Friday, February 1, 2013

Tutorial 2: ELM Images, File Selector and Popups

This is the second post in my series on developing GUI applications in Elementary using Python. Today we are going to continue building on the Hello Elementary example I started in the first tutorial. In today's post I will only be covering the code that is different from our previous examples, so if you haven't looked that one over yet please take a moment to do so now.

You can find the full source code for all of today's examples here.

Example 3:
We are going to start off by displaying a static, pre-defined image in our GUI:

It only takes us 8 lines of actual code to create and display the above image in our program:

    #Creates an Image object that displays an image
    ic = elementary.Image(window)

    #Use the os module to get the current path to our .py file. Our image is relative to our .py We do this because it is best to use the absolute file path to images for the best results.
    location = os.path.dirname(os.path.abspath(__file__))

    #Tell our icon to auto-fill open space
    ic.size_hint_weight_set(evas.EVAS_HINT_EXPAND, evas.EVAS_HINT_EXPAND)
    ic.size_hint_align_set(evas.EVAS_HINT_FILL, evas.EVAS_HINT_FILL)

    #Here we set the image we want our icon to display

    #Optional, lets add mouse over text to our image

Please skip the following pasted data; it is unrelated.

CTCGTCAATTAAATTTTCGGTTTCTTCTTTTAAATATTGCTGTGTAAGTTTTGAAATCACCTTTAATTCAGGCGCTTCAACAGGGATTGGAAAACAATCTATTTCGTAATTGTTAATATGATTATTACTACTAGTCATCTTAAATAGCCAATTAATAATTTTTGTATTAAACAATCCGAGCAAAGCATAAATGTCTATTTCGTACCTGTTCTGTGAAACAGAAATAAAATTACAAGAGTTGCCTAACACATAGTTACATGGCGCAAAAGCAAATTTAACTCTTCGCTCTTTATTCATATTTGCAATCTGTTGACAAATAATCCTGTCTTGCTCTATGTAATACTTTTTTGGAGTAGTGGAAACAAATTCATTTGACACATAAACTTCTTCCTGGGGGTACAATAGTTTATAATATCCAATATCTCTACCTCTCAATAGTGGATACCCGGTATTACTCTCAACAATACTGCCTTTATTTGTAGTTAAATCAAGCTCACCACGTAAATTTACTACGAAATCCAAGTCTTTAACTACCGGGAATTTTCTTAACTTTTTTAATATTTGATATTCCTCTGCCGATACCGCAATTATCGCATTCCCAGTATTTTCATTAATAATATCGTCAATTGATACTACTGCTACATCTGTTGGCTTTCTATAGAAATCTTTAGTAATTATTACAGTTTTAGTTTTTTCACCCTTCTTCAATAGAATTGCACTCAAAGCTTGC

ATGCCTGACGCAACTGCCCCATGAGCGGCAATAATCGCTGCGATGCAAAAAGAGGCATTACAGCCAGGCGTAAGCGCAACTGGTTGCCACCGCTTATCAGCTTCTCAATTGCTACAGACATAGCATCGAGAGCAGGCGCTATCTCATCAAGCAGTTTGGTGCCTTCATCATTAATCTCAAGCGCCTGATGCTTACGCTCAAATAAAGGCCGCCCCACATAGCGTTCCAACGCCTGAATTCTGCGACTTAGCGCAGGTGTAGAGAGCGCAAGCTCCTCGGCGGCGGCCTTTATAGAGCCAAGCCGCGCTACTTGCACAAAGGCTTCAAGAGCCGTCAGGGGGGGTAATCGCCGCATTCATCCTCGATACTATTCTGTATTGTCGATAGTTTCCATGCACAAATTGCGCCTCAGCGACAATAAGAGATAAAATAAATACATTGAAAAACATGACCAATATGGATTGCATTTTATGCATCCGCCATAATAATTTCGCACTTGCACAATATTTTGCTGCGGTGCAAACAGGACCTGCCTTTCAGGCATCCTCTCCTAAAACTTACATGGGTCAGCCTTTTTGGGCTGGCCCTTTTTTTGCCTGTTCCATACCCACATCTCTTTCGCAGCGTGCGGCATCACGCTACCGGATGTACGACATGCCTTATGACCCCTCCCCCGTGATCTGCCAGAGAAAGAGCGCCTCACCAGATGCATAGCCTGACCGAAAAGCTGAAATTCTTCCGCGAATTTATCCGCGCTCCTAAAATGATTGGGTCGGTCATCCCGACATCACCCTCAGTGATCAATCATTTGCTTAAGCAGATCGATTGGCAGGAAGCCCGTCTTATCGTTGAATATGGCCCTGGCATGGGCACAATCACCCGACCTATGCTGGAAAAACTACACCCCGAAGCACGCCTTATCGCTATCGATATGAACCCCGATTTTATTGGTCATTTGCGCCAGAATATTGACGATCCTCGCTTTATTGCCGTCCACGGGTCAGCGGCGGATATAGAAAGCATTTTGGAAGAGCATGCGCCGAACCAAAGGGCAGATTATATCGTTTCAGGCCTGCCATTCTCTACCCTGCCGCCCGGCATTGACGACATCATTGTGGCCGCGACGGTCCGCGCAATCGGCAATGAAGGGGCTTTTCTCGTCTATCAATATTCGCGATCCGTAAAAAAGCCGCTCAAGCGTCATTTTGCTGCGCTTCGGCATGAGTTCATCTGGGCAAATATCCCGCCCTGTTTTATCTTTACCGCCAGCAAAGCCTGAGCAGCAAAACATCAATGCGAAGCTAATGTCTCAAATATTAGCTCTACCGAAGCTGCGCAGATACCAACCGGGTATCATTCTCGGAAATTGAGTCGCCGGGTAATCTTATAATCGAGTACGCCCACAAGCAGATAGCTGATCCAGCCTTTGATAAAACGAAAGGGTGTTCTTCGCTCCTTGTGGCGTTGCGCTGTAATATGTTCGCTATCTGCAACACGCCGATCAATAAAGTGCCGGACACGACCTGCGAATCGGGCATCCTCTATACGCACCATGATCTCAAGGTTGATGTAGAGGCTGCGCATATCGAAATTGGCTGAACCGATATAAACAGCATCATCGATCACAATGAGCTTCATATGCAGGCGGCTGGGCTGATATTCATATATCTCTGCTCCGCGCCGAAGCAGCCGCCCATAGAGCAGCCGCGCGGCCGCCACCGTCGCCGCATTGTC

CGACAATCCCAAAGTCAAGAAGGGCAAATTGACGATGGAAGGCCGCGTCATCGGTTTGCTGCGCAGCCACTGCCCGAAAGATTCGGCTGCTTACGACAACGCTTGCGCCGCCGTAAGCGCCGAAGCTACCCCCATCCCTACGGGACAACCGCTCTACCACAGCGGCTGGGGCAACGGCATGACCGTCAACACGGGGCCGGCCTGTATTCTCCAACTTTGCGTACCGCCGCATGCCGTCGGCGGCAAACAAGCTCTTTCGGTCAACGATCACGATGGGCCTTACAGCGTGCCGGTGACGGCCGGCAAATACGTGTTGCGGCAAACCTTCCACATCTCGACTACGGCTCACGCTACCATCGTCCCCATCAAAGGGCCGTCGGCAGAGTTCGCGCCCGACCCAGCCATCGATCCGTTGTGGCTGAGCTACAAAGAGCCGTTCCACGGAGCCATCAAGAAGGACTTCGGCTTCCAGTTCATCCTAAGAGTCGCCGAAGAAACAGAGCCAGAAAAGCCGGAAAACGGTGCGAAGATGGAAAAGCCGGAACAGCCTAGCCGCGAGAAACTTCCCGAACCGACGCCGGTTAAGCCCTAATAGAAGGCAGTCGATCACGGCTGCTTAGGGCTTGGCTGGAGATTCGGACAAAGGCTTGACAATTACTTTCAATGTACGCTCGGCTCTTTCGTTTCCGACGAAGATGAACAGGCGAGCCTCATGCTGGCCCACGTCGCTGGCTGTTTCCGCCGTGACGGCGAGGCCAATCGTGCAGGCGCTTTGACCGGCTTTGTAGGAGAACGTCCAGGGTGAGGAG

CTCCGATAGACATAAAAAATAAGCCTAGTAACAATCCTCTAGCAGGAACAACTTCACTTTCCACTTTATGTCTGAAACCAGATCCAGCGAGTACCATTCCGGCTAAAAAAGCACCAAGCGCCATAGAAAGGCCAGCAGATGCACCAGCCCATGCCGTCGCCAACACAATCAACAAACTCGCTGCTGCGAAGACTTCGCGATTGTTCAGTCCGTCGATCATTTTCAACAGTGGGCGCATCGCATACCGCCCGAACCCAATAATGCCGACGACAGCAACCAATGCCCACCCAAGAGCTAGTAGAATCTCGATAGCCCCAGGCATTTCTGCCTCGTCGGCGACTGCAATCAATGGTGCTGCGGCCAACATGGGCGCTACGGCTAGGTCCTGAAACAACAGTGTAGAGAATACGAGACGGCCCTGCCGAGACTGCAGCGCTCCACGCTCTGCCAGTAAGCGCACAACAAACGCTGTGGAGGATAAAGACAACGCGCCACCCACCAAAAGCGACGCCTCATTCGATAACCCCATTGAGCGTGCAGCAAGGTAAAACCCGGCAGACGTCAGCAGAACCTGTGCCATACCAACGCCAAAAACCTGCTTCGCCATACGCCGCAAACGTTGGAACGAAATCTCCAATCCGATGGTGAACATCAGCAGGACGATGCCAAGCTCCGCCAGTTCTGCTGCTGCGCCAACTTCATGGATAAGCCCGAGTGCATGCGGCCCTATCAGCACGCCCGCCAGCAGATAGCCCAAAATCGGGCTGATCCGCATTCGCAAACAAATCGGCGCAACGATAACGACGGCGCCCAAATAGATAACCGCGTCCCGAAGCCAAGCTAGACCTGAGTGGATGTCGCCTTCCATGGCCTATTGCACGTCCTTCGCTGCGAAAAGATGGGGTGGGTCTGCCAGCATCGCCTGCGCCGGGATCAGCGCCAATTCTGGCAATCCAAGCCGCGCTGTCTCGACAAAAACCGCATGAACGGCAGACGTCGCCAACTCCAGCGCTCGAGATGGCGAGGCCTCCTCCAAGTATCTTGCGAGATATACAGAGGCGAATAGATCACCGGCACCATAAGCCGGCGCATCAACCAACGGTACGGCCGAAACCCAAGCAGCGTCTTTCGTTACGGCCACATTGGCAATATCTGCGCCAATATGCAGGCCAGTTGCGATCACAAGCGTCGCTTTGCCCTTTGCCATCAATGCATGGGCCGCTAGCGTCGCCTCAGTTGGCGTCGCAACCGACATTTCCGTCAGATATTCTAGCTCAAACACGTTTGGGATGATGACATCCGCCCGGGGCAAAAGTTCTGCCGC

ic.tooltip_text_set("Look a pretty picture!")

    #Lets show our icon

    #Pack our icon between our text and button

In this example we utilize the elementary Image object to display our selected .png file.

Example 4:
Very rarely do we want to simply display a single image for as long as our program is running. So lets give the user the ability to change the image we display in our program:

Elementary has a built in FileselectorButton object that when clicked presents our user with a nice file selector GUI:

The new code to add this file selector button looks like:

    #Creates a "FileselectorButton" object. This is a button (just like we have created before) except that when it is click it automatically opens a file selector window
    fsb = elementary.FileselectorButton(window)

    #We can set the text of our fsb just like a normal button text
    fsb.text = "Change Image"

    #Tooltip for mouse over
    fsb.tooltip_text_set("Click Me!")

    #This tells our file selector window what to do when our user selects a file. The first argument is the callback function we want run and our second argument is our image object we want to change the display of
    fsb.callback_file_chosen_add(change_image, ic)

    #Show our button

    #Pack our file selector button between our image and button



#Our fileselector callback. The file argument is the fileselectbutton object. The second argument is the full path to the file that was selected. The final argument is the image object we passed to this callback
def change_image(fsb, file_selected, image):
    #Check to make sure a file of some sort was selected. If nothing was selected file_selected will equal None type
    if file_selected:
        #These are the extensions we will allow our program to display
        validExtensions = [".png", ".jpg", ".gif"]

        #Use the os module to easily get the extension of our file
        fileName, fileExtension = os.path.splitext(file_selected)